Though the attitudes surrounding the use of the cannabis plant have relaxed over the last several years, it’s even more so now with the passage of the Farm Bill. Marijuana and its derivatives have been federally illegal since 1937, but some states have passed their laws legalizing both medical and recreational marijuana. Between the legalization in states, the illegal federal status, and rules found in a 2014 Farm Bill – the status of cannabis derivatives like CBD oil can be confusing. 

CBD is non-psychoactive and has many reported benefits – but the water surrounding its legal status is murky at best. Let’s learn more about the future of CBD oil and what the battle for legalization means for the consumer. 

The Future of CBD Oil 

Where We Are Now 

The Justice Department under the Trump Administration has been very clear – marijuana and its derivatives are still a Schedule 1 controlled substance. This is evident in raids over the past few years that have targeted suppliers and distributors of CBD oil, even in states where marijuana is considered legal. 

The legality of CBD oil and hemp oil production has been a contentious topic for both marijuana advocates and proponents. In 2004 The Ninth Circuit of Appeals rejected the DEA’s attempt to ban hemp for food commerce, but that ruling did not affect CBD derived from hemp or other cannabis strains. Hemp can be imported into the US, but due to the plant’s quality, any CBD oil legally extracted from hemp is not considered as therapeutic as CBD extracted from the flowers and leaves of the plant.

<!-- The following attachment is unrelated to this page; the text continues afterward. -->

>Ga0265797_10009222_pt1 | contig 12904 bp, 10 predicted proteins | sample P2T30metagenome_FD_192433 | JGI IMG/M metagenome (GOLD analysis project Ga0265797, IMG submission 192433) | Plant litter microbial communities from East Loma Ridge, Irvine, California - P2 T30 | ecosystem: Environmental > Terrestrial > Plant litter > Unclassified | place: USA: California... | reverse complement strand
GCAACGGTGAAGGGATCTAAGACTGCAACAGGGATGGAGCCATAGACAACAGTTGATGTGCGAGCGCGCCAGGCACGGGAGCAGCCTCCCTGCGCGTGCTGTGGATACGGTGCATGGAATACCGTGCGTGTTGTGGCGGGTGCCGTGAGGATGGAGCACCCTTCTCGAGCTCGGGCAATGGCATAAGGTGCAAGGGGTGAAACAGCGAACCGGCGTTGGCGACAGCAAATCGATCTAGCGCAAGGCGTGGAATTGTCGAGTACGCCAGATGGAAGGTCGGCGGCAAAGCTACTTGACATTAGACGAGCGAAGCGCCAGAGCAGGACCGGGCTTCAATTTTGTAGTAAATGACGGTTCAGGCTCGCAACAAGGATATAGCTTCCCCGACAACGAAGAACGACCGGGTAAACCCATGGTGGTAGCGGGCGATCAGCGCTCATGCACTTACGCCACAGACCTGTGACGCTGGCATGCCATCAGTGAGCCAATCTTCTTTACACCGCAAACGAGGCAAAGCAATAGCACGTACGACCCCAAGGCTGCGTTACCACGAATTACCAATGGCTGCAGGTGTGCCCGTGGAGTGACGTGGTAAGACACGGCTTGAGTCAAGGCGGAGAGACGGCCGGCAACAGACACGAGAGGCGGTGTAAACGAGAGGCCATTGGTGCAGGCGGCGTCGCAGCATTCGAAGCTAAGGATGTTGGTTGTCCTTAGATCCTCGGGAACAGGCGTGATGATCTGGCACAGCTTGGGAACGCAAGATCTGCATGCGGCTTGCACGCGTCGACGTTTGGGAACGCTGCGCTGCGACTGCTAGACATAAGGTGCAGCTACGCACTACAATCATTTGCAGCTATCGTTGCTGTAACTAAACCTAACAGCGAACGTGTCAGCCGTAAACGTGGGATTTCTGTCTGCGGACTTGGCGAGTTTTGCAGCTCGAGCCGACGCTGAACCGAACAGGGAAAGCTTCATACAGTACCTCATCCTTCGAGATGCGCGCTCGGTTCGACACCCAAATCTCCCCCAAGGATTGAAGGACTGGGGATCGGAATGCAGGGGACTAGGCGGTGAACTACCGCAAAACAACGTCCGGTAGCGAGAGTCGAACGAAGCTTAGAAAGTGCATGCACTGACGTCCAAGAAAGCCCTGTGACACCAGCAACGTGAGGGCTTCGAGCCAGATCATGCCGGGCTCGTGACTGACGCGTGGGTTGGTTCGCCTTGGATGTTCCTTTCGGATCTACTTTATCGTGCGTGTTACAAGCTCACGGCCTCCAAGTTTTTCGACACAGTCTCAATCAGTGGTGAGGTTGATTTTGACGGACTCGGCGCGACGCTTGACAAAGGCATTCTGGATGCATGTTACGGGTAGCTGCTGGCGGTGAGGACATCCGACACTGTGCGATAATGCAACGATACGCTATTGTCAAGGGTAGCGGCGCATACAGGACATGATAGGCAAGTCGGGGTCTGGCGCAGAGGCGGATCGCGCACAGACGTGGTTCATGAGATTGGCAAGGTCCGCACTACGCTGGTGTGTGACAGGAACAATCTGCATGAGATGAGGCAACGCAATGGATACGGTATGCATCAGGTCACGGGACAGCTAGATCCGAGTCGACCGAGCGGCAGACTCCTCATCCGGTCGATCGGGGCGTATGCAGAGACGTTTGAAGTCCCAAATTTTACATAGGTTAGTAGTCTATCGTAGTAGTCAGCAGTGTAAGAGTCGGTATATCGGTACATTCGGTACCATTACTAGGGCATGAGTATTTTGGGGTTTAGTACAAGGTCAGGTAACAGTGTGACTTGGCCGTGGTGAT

Thanks to the 2019 Farm Bill, American farmers can cultivate hemp for CBD oil production, if the THC level of the plant is less than 0.3 percent. That means CBD must be extracted from the seeds and stalks of the plant and not the flowers or leaves leaving CBD consumers with a lackluster product that won’t have many benefits. On top of that, the Farm Bill has been interpreted differently by regulatory agencies and the DEA still insists the Farm Bill does not allow the production of hemp for CBD oil – another aspect in confusion. 

Where We Go from Here 

The future of CBD oil is cloudy, but there are some signs of hope. A bipartisan group of lawmakers in Washington dubbed the Congressional Cannabis Caucus submitted a pack of bills in March 2017 addressing several concerns about marijuana reform, including the manufacturing, distribution, and personal use of CBD oil. The future of CBD looks like it’s trending in the direction of eventual legalization but when that occurs is a mystery to all.